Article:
China and India at War – 1962

December 29, 2011

For the next few days, we will focus on India and China as a topic. The first post is about the 1962 border war between the two countries.

America is not the first country to attempt nation building (Iraq and Afghanistan). The British Empire did it much earlier and left behind a mess in India, the Middle East and Africa. Too bad the US didn’t learn from that failure.

In the 19th century, with the reckless stoke of a pen or pencil, British Explorer McMahon drew the borders on maps creating India.

Due to this British arrogance, India has had border disputes/wars with China, Nepal and Pakistan. Source: Boundaries

In fact, before the British Empire established the Raj, India wasn’t a country, and no Chinese government was included in the changes McMahon made to the borders between Tibet and India. Source: Victorian Web

At the time, the Qing Dynasty like the Yuan and Ming Dynasties before it considered Tibet part of China.

In 1947, soon after the end of World War II, India gained its independence from Britain, and the Indian government refused to negotiate with China over land that was once was part of China-Tibet.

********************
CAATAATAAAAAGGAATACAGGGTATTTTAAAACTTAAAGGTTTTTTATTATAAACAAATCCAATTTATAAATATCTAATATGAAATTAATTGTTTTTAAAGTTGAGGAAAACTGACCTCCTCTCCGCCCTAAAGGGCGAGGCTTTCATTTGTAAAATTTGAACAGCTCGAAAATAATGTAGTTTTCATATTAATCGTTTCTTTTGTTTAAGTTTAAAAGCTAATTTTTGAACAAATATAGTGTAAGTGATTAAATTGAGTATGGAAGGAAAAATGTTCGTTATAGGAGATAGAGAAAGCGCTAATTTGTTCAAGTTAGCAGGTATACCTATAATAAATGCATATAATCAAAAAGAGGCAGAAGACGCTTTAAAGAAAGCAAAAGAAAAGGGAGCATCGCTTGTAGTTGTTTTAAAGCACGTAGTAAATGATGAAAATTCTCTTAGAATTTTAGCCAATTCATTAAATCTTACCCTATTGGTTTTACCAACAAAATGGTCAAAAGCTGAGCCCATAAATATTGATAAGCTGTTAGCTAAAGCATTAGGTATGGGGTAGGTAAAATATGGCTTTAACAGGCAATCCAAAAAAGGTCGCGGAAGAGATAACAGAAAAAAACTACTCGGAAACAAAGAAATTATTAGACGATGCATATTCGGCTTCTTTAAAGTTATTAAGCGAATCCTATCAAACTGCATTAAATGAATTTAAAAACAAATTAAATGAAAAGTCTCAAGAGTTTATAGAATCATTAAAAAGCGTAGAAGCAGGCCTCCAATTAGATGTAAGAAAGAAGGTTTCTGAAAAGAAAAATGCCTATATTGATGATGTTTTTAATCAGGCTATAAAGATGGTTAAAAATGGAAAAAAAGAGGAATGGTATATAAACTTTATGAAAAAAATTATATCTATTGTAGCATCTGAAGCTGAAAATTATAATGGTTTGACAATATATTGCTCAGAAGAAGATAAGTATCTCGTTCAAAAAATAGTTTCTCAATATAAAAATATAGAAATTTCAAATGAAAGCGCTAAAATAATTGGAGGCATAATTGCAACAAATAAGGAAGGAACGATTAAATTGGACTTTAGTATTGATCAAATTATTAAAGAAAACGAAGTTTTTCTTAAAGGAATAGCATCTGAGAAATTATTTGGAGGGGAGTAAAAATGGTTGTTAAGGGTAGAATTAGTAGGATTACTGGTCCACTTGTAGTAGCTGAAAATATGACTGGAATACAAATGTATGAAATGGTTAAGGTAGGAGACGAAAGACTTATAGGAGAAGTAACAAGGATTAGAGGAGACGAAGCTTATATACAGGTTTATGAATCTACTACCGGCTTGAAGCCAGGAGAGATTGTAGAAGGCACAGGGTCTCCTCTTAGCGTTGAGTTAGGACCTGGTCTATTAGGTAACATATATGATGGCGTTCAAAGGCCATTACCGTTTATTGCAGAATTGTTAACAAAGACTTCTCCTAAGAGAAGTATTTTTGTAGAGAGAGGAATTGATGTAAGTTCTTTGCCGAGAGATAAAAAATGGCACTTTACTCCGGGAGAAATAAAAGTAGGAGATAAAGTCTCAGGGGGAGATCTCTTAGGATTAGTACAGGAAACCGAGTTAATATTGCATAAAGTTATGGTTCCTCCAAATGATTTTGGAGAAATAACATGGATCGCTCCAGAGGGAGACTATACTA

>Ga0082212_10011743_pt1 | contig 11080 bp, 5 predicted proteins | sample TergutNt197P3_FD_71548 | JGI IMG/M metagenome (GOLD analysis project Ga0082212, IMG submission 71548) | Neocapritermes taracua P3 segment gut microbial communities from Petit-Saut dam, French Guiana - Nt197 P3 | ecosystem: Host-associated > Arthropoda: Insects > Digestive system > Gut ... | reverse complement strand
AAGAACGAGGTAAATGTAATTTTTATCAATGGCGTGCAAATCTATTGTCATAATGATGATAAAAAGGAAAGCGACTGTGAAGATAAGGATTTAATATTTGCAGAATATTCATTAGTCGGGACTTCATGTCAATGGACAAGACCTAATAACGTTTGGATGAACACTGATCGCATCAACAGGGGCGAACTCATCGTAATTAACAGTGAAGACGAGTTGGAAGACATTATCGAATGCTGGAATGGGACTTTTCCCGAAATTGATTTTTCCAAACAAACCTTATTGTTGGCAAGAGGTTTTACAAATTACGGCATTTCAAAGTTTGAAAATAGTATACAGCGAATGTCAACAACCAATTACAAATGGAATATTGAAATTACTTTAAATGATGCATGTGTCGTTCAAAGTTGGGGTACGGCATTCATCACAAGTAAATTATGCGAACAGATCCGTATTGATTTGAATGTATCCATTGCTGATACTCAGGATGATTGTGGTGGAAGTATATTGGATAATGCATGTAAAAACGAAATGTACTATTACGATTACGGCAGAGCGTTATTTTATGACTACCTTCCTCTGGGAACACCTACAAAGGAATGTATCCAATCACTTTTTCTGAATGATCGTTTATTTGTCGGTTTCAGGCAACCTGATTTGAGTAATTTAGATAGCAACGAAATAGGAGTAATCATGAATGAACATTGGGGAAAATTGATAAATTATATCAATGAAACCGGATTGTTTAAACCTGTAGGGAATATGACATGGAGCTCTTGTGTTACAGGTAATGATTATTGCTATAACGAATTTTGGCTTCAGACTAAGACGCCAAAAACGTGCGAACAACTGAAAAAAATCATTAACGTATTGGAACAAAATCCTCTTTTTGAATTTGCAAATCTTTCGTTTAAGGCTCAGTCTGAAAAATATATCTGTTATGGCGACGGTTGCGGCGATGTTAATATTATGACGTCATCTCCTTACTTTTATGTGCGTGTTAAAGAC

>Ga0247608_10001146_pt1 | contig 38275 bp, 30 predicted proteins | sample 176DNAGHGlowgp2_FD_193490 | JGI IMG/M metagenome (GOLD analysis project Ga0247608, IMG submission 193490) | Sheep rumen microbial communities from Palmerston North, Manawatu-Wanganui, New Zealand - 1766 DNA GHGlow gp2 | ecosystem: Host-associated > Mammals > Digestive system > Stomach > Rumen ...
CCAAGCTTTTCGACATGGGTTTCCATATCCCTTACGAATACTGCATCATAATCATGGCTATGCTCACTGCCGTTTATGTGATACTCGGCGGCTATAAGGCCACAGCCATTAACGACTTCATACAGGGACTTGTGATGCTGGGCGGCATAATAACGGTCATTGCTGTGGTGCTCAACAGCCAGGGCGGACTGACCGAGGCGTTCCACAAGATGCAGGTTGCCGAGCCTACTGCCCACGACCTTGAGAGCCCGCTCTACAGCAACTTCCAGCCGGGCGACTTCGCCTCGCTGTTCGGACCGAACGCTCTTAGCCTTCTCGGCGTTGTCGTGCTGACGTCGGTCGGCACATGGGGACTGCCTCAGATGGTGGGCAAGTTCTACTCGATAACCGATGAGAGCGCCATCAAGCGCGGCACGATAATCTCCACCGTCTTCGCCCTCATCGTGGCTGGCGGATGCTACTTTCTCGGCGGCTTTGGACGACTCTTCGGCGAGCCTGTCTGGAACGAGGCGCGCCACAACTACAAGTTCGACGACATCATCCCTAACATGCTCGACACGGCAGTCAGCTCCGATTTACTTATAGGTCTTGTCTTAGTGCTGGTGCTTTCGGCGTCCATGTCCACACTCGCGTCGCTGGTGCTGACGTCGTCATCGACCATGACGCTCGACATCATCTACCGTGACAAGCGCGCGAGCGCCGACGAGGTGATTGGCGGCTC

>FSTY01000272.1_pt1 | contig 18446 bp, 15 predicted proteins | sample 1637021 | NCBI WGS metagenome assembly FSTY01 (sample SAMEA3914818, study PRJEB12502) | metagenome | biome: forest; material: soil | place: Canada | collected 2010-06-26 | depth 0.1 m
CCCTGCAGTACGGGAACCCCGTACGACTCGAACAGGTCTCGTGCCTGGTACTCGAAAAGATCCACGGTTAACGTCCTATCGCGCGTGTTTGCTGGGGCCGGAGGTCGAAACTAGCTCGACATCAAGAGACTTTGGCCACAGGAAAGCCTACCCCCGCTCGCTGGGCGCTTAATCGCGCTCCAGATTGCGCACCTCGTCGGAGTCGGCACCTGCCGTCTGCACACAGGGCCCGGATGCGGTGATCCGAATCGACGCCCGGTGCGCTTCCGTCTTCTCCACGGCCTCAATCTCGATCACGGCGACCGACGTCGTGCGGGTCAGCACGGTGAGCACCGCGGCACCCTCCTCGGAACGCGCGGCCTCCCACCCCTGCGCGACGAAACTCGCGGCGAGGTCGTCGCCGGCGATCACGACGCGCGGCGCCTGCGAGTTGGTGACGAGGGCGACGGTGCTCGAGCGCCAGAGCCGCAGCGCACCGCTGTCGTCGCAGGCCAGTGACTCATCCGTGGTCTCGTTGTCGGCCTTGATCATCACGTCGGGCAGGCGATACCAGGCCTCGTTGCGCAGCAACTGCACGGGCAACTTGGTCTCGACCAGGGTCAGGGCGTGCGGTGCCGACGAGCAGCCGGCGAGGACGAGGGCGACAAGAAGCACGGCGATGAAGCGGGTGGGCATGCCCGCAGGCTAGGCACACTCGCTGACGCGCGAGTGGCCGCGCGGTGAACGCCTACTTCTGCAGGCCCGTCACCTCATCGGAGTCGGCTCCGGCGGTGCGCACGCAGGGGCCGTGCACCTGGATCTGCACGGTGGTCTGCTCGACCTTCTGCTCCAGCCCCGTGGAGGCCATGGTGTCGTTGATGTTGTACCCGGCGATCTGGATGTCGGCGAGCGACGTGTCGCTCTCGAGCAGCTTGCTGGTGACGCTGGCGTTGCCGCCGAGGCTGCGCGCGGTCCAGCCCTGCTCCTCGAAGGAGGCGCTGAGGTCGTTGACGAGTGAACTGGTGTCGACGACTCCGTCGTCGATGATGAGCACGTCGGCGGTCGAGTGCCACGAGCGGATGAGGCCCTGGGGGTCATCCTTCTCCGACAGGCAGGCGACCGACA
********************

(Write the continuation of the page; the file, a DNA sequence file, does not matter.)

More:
After 1949, Mao’s government told India that some of the land behind the McMahon line in India was part of China-Tibet and the PRC wanted that land back.

For thirteen years, China and India held a series of diplomatic conversations about this boundary issue. Zhou Enlai, the first prime minister of the PRC, attempted to convince Jawaharlal Nehru to resolve the boundary issue peacefully.

With the failure of peaceful negotiations, Chinese troops were sent to the McMahon Line. In the embedded video are actual battle scenes from the China-Indian conflict of 1962.

India’s Nehru government repeatedly rejected China’s requests to negotiate the border dispute over the McMahon Line.

Instead, the Indian army built bases and outposts in the disputed area. Then Chinese troops strengthened their defenses on their side of the disputed border.

India sent patrols into territory occupied by China and its troops were captured. Then on June 4, 1962, Indian troops built fortified outposts deep in the disputed territory.

On September 8, 1962, Chinese troops surrounded the Indian outposts to stop further advances.

In the middle of September, Chinese intelligence reported that the Indian army would soon attack due to India’s Seventh Brigade being deployed to launch Operation Leghorn.